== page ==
Approximate In-Memory Hamming Distance Calculation With a Memristive Associative Memory
This work was supported by the National Science Foundation (NSF) under award # 1028378 and by the Defense Advanced Research Projects Agency (DARPA) under award # HR0011-13-2-0015.
Nanoscale Architectures (NANOARCH), 2016 IEEE/ACM International Symposium on
Pattern matching algorithms, which may be realized via associative memories, require further improvements in both accuracy and power consumption to achieve more widespread use in real-world applications. In this work we utilized a memristive crossbar to combine computation and memory in an approximate Hamming distance computing architecture for an associative memory. For classifying handwritten digits from the MNIST data-set, we showed that using the Hamming distance rather than the traditional dot product increased accuracy, and decreased power consumption by 100×. Moreover, we showed that we can trade-off accuracy to save additional power or vice-versa by adjusting the input voltage. This trade-off may be adjusted for the architecture depending on its application. Our architecture consumed 200× less power than other previously proposed Hamming distance associative memory architectures, due to the use of memristive devices, and is 256× faster than prior work due to our leveraging of in-memory computation. Improved associative memories should prove useful for GPUs, handwriting recognition, DNA sequence matching, object detection, and other applications.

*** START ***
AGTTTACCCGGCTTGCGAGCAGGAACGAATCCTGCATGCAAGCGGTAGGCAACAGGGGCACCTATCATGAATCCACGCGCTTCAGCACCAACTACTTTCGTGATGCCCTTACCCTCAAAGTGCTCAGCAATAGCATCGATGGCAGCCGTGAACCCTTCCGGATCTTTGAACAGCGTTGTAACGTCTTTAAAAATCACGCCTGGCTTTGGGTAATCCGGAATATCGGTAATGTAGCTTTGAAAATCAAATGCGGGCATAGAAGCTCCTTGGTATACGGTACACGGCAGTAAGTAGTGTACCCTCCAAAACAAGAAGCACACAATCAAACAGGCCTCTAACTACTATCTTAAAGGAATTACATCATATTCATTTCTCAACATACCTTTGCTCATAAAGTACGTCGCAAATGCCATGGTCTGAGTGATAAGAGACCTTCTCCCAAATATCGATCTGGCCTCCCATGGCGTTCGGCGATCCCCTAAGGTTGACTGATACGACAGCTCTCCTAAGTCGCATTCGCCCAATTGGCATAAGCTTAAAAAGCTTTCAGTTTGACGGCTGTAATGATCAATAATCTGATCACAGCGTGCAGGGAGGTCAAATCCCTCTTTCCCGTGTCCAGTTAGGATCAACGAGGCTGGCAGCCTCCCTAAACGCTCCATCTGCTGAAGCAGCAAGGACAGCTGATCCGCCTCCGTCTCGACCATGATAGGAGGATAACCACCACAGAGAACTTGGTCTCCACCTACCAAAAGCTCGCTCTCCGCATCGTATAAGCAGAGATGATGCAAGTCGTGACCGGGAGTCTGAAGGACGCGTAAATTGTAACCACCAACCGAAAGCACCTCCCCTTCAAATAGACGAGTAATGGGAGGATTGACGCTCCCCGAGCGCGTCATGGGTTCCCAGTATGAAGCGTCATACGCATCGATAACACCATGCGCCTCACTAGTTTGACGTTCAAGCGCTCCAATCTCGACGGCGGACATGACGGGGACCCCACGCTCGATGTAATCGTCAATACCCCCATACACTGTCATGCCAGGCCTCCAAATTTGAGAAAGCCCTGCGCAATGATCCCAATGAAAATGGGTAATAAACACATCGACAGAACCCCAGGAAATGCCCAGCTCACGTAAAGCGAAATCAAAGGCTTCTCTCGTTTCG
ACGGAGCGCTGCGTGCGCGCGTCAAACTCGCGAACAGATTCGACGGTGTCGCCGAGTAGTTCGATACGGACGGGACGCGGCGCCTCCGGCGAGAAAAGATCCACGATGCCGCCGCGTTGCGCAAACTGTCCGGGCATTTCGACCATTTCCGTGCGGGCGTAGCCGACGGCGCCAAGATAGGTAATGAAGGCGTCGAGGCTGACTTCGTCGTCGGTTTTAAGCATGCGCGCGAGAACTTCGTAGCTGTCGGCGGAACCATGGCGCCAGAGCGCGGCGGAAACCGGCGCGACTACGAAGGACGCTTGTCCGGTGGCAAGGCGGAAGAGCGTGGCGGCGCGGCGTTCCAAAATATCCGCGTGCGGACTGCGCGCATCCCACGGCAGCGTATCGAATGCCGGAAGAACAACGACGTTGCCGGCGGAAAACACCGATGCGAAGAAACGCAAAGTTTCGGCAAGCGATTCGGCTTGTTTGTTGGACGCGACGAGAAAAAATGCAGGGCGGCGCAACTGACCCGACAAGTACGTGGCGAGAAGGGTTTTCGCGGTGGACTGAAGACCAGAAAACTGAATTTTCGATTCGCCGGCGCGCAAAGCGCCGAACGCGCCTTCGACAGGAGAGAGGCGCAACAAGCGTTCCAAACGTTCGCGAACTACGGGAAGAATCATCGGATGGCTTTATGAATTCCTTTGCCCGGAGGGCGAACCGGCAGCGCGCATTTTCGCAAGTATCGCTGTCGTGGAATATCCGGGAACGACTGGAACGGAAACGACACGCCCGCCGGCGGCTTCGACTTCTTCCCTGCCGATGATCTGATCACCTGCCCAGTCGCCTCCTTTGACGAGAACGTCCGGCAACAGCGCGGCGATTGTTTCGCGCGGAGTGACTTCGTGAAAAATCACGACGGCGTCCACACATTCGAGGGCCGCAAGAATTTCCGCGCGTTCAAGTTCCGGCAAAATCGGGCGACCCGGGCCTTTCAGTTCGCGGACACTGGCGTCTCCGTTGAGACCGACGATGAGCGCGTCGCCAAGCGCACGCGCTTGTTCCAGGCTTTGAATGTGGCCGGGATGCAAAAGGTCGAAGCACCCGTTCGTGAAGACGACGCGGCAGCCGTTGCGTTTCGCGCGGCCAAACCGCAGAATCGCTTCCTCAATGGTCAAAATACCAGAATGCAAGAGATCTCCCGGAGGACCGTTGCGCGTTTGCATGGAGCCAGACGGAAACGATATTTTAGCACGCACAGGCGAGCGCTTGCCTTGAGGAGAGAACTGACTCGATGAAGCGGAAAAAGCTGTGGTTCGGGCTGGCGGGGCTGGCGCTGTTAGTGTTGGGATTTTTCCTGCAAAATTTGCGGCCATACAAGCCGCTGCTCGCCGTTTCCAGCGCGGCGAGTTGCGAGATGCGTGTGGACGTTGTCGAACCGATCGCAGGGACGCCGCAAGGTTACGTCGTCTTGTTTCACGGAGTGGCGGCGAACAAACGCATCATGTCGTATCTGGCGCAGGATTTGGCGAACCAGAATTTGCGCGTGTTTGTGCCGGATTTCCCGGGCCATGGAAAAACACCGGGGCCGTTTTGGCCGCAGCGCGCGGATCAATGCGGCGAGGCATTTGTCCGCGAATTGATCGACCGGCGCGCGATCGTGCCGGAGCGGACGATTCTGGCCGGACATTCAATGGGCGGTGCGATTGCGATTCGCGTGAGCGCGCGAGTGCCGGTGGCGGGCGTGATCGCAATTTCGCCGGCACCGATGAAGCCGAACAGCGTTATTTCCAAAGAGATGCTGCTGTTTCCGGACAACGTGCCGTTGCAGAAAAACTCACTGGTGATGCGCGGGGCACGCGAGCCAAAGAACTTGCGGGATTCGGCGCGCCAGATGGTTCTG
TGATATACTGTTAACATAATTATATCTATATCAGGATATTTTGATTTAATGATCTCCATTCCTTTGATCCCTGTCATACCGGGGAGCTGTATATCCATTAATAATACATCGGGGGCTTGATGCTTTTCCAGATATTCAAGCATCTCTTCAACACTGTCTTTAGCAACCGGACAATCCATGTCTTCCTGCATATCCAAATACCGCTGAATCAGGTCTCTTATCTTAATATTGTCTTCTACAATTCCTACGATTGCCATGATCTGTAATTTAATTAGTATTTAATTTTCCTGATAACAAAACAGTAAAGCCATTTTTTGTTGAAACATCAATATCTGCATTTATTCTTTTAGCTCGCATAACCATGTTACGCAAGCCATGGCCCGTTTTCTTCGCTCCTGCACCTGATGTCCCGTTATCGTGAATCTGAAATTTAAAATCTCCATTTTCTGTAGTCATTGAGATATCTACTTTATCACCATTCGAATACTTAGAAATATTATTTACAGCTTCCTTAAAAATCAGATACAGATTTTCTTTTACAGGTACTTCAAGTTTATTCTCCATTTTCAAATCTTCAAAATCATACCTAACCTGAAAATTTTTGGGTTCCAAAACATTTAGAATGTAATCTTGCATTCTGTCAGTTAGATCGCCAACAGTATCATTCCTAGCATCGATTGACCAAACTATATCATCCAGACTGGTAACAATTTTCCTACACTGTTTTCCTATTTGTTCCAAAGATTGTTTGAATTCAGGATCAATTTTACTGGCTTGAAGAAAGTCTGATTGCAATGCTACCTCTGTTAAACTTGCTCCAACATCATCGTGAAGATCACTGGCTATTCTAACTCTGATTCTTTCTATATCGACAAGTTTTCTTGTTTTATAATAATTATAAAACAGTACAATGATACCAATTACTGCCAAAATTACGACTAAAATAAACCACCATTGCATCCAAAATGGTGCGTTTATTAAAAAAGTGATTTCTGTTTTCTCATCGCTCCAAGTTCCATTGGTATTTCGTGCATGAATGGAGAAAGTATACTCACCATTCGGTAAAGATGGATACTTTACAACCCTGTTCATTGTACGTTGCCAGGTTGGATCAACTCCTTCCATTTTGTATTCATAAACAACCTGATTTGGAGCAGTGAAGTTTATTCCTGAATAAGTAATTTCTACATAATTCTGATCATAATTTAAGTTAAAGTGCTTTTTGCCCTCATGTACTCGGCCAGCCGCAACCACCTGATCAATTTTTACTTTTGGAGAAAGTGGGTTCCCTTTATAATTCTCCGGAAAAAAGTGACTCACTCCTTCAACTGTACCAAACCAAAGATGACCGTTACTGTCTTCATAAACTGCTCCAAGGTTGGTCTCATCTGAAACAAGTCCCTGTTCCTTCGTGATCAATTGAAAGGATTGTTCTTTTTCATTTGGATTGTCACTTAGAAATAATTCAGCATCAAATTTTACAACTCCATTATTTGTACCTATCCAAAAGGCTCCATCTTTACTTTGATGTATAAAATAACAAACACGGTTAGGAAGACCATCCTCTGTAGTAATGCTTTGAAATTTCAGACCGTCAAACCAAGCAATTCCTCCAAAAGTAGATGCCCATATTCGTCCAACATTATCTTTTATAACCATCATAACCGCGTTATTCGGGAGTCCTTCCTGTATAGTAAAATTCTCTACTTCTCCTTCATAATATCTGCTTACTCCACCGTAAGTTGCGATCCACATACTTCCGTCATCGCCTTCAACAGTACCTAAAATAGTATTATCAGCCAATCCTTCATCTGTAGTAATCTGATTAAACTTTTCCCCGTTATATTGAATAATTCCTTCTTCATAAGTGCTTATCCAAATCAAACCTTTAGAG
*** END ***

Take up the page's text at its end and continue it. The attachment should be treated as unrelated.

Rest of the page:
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M. M. A. Taha, W. Woods and C. Teuscher, "Approximate in-memory Hamming distance calculation with a memristive associative memory," 2016 IEEE/ACM International Symposium on Nanoscale Architectures (NANOARCH), Beijing, 2016, pp. 159-164.